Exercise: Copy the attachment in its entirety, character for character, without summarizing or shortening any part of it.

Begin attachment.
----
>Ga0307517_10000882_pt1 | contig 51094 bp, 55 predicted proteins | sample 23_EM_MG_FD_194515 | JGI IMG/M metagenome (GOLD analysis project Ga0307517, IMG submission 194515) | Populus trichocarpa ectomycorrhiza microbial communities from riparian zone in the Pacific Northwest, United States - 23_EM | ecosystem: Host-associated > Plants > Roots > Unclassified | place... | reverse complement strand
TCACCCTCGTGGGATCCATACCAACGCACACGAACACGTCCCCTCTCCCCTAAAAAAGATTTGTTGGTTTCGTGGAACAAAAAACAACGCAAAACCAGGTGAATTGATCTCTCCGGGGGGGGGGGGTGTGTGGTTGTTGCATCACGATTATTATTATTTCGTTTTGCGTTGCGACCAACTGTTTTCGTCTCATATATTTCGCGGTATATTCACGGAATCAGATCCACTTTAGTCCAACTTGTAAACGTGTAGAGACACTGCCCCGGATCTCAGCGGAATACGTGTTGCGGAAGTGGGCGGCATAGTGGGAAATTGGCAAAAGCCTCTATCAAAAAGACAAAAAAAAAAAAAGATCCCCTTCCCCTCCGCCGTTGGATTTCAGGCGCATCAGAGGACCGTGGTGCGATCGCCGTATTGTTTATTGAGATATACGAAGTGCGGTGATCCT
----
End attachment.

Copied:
>Ga0307517_10000882_pt1 | contig 51094 bp, 55 predicted proteins | sample 23_EM_MG_FD_194515 | JGI IMG/M metagenome (GOLD analysis project Ga0307517, IMG submission 194515) | Populus trichocarpa ectomycorrhiza microbial communities from riparian zone in the Pacific Northwest, United States - 23_EM | ecosystem: Host-associated > Plants > Roots > Unclassified | place... | reverse complement strand
TCACCCTCGTGGGATCCATACCAACGCACACGAACACGTCCCCTCTCCCCTAAAAAAGATTTGTTGGTTTCGTGGAACAAAAAACAACGCAAAACCAGGTGAATTGATCTCTCCGGGGGGGGGGGGTGTGTGGTTGTTGCATCACGATTATTATTATTTCGTTTTGCGTTGCGACCAACTGTTTTCGTCTCATATATTTCGCGGTATATTCACGGAATCAGATCCACTTTAGTCCAACTTGTAAACGTGTAGAGACACTGCCCCGGATCTCAGCGGAATACGTGTTGCGGAAGTGGGCGGCATAGTGGGAAATTGGCAAAAGCCTCTATCAAAAAGACAAAAAAAAAAAAAGATCCCCTTCCCCTCCGCCGTTGGATTTCAGGCGCATCAGAGGACCGTGGTGCGATCGCCGTATTGTTTATTGAGATATACGAAGTGCGGTGATCCT